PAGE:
evenly shared. Since 1974, with a loan of 100 L.S. that he got from a wholesale supplier in el-Obeid, he became an independent shopkeeper. He built a small shop in el-Ibnoya where he went to sell cloth on market days. He also bought crops as an agent for a large rural buyer who is located at Kazgeil. More recently, he has worked as an agent for an agency in el-Obeid, which is just starting to compete as a crop-buyer in Kazgeil. Since 1976, he has operated a shop in Kazgeil market as well as the shop at el-Ibnoya, and he buys crops in both auction markets.
Abu Senin is among the more important crop-buyers in the sample. His
career is atypical in many respects, not the least of which is the frequency with which his business ventures have failed. In person, he is friendly and articulate, which may explain why he never is at a loss for financial backing when he needs it.
The six case studies above indicate the substantial amount of variation found in shopkeepers' careers. Certain patterns emerge nevertheless. For example, nearly three-quarters of the shopkeepers interviewed noted that their earliest occupation was that of a farmer, while only 9 percent stated that their careers began as a shopkeeper' s assistant or a partner in a shop (Table 10). Local and migrant wage laborer as well as government-salaried employee (e.g., soldier, water-pump mechanic, policeman) were starting occupations in only a few cases. For 57 percent, profits from the sale of agricultural products were the most important source of equity capital in starting a shop (Table 11). Sesame and groundnuts were invariably mentioned as the most important crops for generating money capital.
In 19 per cent of the cases, the shopkeeper started out as a junior
partner who managed the shop while the senior partner supplied the capital. Net revenues were divided equally between the two partners. In such cases,




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Table 10
STARTING OCCUPATIONS OF VILLAGE SHOPKEEPERS
(N=58)
Occupation Frequency Percent
Farmer 43 74%
Shopkeeper's Ass istant/
Shop Partner 5 9
Migrant Wage Laborer 4 7
Government Employee 3 5
Local Wage Labor 3 5




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Table 11
MOST IMPORTANT SOURCE OF STARTING CAPITAL FOR FIRST SHOP
(N=58)
Most Important Source
of Starting Capital Frequency Percent
Agriculture (including livestock) 33 57%
Partnership 11 19
Gift from Father 5 9
Itinerant Retailing 4 7
Crop Market Middleman 3 5
Wages/Separation Pay 2 3




66
the partners are typically close relatives, but there are a few exceptions (see Case II and Case VI above).
In 9 per cent of the cases, a young man was put in business by his father who financed the shop, the equipment, and the working capital. All of these cases occurred in the largest markets of Kazgeil and Abu Haraz, and in each case the man making the gift to his son was reputed to be wealthy. In fact, all were big merchants or transporters. The acquisition of starting capital by gift a sort of pre-testative inheritance appears strongly related to the concentration of wealth, therefore. Furthermore, if the acquisition of starting capital by partnership and by gift are combined the rationale being that both sources of starting capital depend on a socially defined relationship and do not require previous work or husbanding of resources on the part of the beneficiary fully 72 percent of the shopkeekpers did amass starting capital from their own labor.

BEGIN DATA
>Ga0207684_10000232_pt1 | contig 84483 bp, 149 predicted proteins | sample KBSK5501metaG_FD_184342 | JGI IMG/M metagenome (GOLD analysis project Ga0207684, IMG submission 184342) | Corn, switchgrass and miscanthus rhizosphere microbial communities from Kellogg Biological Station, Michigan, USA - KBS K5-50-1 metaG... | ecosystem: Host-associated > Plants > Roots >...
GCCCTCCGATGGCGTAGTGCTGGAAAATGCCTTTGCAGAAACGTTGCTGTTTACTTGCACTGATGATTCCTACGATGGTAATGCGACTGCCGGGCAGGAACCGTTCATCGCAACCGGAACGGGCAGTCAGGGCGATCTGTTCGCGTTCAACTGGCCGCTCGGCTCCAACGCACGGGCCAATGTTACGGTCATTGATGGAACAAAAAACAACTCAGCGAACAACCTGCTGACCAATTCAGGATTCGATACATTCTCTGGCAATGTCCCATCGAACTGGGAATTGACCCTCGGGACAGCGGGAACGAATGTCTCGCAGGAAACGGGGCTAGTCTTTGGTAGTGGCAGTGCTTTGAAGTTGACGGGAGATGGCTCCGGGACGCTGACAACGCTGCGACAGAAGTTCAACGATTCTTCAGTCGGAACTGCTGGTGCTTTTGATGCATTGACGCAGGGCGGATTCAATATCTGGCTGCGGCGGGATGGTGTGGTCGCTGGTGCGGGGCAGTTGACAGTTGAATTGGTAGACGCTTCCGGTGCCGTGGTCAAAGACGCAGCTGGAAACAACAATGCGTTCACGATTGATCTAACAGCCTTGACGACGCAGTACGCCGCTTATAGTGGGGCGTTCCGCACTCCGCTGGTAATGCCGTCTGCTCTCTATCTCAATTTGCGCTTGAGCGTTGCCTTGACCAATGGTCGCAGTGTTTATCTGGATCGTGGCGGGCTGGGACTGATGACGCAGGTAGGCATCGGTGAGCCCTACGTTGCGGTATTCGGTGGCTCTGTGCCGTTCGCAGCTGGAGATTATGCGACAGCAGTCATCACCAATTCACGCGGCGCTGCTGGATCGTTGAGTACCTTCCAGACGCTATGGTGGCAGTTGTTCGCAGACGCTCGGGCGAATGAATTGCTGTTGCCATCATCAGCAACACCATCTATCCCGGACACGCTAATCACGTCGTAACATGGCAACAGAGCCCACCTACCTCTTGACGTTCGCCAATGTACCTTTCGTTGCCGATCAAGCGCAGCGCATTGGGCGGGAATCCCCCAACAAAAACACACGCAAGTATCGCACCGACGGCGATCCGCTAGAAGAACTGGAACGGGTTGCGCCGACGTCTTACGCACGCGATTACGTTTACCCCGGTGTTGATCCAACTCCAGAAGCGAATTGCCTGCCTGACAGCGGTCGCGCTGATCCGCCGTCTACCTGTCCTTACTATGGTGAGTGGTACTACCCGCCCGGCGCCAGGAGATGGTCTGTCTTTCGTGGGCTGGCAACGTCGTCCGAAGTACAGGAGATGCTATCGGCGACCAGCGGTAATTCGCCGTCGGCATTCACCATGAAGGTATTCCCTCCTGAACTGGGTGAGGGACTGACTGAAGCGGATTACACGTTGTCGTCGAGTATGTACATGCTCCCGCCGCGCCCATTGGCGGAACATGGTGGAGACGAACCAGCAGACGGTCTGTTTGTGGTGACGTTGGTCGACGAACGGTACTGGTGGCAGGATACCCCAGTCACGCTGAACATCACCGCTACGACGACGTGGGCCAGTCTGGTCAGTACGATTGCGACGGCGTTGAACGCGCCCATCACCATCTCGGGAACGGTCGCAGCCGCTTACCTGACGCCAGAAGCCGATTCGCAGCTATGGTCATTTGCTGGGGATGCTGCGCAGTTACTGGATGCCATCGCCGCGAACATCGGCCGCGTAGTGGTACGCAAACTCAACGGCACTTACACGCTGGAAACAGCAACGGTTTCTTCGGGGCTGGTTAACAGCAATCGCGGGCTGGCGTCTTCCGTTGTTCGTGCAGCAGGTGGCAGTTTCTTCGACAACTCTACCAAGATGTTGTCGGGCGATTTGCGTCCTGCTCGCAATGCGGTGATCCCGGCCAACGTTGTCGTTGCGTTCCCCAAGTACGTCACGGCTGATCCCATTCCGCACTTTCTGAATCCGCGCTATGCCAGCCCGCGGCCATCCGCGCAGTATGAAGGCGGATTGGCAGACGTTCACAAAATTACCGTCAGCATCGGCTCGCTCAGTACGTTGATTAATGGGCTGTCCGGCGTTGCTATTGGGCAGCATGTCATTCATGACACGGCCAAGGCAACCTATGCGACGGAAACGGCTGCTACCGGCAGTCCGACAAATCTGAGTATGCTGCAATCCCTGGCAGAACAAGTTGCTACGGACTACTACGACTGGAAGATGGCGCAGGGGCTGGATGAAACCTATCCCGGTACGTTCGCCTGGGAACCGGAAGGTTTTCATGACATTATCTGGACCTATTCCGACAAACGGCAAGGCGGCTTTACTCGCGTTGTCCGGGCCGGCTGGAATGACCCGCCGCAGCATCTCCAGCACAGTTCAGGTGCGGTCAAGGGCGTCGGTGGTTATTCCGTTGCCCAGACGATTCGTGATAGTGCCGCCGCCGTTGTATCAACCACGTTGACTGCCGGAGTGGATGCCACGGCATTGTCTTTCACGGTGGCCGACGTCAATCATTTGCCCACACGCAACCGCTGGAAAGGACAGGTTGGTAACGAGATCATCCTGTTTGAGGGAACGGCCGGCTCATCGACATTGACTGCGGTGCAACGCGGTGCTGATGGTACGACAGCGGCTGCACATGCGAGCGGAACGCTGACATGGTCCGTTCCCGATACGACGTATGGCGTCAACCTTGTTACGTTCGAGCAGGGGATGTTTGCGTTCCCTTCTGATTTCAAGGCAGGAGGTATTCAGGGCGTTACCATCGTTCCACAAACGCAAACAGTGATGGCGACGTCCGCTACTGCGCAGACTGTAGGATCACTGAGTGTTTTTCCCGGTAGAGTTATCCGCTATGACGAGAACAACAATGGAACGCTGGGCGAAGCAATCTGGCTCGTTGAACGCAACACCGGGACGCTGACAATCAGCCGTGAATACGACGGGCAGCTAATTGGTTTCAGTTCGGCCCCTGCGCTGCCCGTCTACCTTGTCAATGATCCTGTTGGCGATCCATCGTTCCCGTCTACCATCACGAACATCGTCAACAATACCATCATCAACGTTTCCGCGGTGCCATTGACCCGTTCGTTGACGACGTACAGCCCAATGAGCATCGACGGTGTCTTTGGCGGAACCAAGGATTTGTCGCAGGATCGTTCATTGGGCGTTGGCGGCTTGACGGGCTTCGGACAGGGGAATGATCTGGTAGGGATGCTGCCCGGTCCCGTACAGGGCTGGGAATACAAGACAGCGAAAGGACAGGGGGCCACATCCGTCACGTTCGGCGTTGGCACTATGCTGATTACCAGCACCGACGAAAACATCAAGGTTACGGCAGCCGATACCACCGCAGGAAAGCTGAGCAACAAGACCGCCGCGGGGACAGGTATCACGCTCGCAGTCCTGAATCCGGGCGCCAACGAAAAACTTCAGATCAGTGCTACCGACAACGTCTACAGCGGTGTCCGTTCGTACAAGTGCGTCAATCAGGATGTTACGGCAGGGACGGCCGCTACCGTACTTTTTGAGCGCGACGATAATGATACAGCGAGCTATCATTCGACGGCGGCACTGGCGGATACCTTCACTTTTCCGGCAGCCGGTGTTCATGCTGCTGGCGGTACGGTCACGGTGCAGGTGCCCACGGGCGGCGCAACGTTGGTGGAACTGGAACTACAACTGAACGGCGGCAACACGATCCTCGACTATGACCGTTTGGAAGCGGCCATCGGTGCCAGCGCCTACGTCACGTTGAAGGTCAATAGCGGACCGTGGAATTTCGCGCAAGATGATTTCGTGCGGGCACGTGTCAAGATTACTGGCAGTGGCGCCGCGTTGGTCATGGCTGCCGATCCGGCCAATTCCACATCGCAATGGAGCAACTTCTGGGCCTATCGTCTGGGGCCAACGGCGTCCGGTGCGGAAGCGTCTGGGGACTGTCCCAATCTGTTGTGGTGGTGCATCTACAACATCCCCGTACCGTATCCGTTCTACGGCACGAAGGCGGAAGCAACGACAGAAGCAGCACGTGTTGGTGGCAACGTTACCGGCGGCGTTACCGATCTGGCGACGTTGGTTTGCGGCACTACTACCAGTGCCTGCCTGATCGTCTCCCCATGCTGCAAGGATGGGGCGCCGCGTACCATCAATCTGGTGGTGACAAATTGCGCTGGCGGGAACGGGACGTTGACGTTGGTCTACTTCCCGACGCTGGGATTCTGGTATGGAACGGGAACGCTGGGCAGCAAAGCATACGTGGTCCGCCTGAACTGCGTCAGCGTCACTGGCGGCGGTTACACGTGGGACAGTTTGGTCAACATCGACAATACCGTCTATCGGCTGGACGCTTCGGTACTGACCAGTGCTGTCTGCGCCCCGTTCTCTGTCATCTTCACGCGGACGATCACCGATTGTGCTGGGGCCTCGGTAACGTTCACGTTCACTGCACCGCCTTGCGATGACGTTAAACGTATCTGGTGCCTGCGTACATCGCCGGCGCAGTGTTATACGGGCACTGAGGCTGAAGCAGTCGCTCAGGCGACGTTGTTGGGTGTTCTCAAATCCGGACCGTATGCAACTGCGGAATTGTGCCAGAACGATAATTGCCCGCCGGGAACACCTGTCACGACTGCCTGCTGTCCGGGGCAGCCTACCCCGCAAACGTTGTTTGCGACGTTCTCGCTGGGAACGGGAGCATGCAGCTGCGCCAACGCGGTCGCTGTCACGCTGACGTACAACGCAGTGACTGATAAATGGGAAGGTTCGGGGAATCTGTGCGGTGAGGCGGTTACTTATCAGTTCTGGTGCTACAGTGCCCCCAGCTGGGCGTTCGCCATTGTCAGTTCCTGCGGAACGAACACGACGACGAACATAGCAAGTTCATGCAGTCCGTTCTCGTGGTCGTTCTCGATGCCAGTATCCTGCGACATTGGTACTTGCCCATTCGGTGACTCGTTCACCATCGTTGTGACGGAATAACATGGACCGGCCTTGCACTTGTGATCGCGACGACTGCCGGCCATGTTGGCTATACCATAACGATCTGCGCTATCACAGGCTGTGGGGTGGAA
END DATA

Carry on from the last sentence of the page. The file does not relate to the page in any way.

Loans were not an important source of first-time starting capital in any of the 58 cases, but they were significant in two other instances: (1) In the 1977-78 season, a man who had been the junior partner in a shop divided the assets with his partner and built a new shop. To finance this move to an independent business, he used earnings from groundnut cultivations and borrowed 250 L.S. from his son-in-law. (2) Case VI, described above, started marketing cloth in the el-Ibnoya market with a loan of 100 L.S. from a wholesaler in el-Obeid. Shopkeepers stated that as a general rule money credit is very hard to obtain. Partnerships such as those described previously are seen as a more secure arrangement for the party providing the capital.
During the colonial period, commerce was carried to the remote areas of the Western Sudan by the jallaaba, an itinerant retailor and crop-buyer. Oftentimes, the jallaaba traveled far from his home area among people who were




67
not related to him by religion, tribe, or common language. Whether it was warranted or not, the jallaaba gained a reputation for callous treatment of the people he traded with. This idea has become generalized and extended to virtually all rural merchants. Urban Sudanese and expatriots alike often express the conviction that the village shopkeeper ruthlessly exploits his customers who are his neighbors.
One explanation for this that is usually cited is that the shopkeeper is not really a native of the village but an outsider who settles down there. The villagers become dependent on the monopoly of goods and credit that he has to offer, and so they pay exhorbitant prices and usurous interest. Part of this argument can be called into question now. The career histories collected on 58 shopkeepers indicate that 70 per cent of them are practicing their trade in their natal village; 25 per cent were born in a neighboring village and moved to their present location in young adulthood. In all cases, the move was prompted by the greater economic opportunities in the new location. In no case did an immigrant merchant become a monopolist in the village to which he moved.